New OprM structure highlighting the nature of the N-terminal anchor Article - Juillet 2015

Laura Monlezun, Gilles Phan, Houssain Benabdelhak, Marie-Bernard Lascombe, Véronique Enguéné, Martin Picard, Isabelle Broutin

Laura Monlezun, Gilles Phan, Houssain Benabdelhak, Marie-Bernard Lascombe, Véronique Enguéné, Martin Picard, Isabelle Broutin, « New OprM structure highlighting the nature of the N-terminal anchor  », Frontiers in Microbiology, juillet 2015. ISSN 1664-302X

Abstract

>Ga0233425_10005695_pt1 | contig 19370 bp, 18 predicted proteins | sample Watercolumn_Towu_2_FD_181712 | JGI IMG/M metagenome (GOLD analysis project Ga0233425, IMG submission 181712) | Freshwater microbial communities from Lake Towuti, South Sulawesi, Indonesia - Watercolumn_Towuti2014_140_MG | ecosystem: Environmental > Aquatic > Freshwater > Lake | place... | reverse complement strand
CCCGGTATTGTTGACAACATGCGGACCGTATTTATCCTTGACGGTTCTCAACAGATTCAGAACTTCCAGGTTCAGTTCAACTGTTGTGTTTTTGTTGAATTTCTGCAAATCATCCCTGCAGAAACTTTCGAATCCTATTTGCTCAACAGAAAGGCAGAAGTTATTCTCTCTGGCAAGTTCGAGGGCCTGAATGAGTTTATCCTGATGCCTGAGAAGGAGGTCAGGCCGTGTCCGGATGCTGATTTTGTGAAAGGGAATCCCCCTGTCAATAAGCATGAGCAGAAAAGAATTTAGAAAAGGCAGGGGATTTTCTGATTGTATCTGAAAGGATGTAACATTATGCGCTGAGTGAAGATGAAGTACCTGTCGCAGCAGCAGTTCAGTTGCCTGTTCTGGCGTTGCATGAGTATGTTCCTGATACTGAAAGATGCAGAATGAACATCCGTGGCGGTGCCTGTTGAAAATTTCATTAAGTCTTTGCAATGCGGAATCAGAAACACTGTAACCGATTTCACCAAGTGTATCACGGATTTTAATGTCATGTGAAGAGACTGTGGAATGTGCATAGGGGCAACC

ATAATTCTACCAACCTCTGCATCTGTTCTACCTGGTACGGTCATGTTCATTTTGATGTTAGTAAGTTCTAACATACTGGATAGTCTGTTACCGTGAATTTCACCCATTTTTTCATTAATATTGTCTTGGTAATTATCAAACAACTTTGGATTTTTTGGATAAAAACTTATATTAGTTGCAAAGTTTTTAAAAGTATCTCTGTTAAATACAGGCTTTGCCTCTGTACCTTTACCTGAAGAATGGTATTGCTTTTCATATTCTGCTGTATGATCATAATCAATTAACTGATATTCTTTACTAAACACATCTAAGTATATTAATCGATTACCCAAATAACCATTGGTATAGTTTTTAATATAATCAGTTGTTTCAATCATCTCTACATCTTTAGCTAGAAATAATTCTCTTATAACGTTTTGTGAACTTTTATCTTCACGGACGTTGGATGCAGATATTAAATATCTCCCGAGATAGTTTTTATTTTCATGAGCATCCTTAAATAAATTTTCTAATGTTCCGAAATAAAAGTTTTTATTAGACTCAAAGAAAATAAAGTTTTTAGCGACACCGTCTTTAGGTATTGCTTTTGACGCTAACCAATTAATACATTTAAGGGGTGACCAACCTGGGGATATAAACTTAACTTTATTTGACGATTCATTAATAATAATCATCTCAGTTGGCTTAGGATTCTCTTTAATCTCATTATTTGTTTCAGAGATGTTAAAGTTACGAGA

Among the different mechanisms used by bacteria to resist antibiotics, active efflux plays a major role. In Gram-negative bacteria, active efflux is carried out by tripartite efflux pumps that form a macromolecular assembly spanning both membranes of the cellular wall. At the outer membrane level, a well-conserved outer membrane factor (OMF) protein acts as an exit duct, but its sequence varies greatly among different species. The OMFs share a similar tri-dimensional structure that includes a beta-barrel pore domain that stabilizes the channel within the membrane. In addition, OMFs are often subjected to different N-terminal post-translational modifications (PTMs), such as an acylation with a lipid. The role of additional N-terminal anchors is all the more intriguing since it is not always required among the OMFs family. Understanding this optional PTM could open new research lines in the field of antibiotics resistance. In Escherichia coli, it has been shown that CusC is modified with a tri-acylated lipid, whereas TolC does not show any modification. In the case of OprM from Pseudomonas aeruginosa, the N-terminal modification remains a matter of debate, therefore, we used several approaches to investigate this issue. As definitive evidence, we present a new X-ray structure at 3.8 Å resolution that was solved in a new space group, making it possible to model the N-terminal residue as a palmitoylated cysteine.

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